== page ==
There's a study in Nature about using microwave measurements of temperature in the atmosphere to reconcile the apparent discrepancy between temperature change at the surface and in the upper troposphere (about 11 km up). The problem is that everything we know about physics tells us that there should be commensurate warming, but the measurements haven't really born that out. According to this study, it is the cooling of the stratosphere (predicted in a global warming scenario and observed) that is contaminating the measurements. Some folks at UW made a statistical relationship, and then subtracted the upper level signature from the temperature, and lo and behold, global warming. [LINK] There are critics of the method, and that is good. But since there seems to be mounting evidence that observations really do show the kind of warming expected, we can give this study the slight advantage over skeptics. I expect we'll hear about similar studies doing slightly different things and getting basically the same results in the next year or two, which along with new observations will pretty much seal the deal.


maybe now we'll grow an exoskeleton

There's an interesting review in National Geographic by James Owen [LINK] about evidence that early human species probably evolved along with changing regional climate in Africa. The studies cited tie the evolutionary stages of humans to changes in rainfall and vegetation in the Great Rift Valley in East Africa. The idea seems pretty straightforward. As the climate dried out, tropical vegetation gave way to grasslands, making the ability to run an advantage in finding food and staying alive. Then a series of climate shifts made eastern Africa wetter and drier over a few millennia, which made early humans adapt several times. That favors bigger brains that can cope with a variety of climates, as well as a host of other physiological traits that may have helped early humans.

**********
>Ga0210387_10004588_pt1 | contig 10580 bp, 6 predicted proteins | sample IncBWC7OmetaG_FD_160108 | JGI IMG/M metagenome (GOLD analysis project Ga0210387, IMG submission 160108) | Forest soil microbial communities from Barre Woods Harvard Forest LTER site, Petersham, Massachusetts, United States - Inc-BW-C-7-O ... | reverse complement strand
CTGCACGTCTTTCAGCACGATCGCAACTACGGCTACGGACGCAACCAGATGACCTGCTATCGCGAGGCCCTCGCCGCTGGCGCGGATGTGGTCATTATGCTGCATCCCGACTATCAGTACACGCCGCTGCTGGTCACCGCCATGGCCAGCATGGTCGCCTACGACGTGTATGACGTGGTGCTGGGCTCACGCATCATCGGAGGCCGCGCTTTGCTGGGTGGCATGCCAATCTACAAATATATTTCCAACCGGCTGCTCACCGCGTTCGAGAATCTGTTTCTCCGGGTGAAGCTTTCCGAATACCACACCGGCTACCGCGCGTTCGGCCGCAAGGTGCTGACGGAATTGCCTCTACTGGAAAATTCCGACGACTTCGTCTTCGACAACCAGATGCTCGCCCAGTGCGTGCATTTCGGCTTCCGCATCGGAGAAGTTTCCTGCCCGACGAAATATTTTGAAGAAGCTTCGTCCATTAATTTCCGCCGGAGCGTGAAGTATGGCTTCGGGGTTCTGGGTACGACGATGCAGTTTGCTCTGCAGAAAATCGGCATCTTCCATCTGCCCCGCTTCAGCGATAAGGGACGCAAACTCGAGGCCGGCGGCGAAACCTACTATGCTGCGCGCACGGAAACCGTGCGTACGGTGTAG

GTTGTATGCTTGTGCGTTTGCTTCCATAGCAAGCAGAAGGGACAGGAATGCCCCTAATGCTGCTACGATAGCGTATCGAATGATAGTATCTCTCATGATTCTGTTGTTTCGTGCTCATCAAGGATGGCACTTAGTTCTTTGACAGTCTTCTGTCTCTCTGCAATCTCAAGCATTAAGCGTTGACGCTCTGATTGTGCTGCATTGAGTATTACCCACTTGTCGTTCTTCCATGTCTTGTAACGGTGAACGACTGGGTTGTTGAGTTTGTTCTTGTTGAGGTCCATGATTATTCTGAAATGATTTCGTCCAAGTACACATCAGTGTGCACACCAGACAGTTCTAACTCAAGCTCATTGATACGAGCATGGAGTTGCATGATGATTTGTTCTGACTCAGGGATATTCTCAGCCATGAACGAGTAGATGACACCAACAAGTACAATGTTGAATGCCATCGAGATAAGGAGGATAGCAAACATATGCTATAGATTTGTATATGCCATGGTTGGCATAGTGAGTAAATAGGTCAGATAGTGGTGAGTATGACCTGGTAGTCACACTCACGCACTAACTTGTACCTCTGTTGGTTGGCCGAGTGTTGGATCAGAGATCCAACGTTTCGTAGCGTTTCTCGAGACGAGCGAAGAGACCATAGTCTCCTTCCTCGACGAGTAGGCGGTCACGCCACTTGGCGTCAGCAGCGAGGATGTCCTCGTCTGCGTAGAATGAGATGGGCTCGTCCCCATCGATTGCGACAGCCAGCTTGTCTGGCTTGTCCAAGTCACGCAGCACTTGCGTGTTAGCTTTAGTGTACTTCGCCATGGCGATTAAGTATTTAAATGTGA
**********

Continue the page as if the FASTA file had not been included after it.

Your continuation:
This kind of study shows some of the potential for very multidisciplinary studies among biology, geology, and atmospheric and oceanic sciences, and even including anthropology, etc. It warms my heart.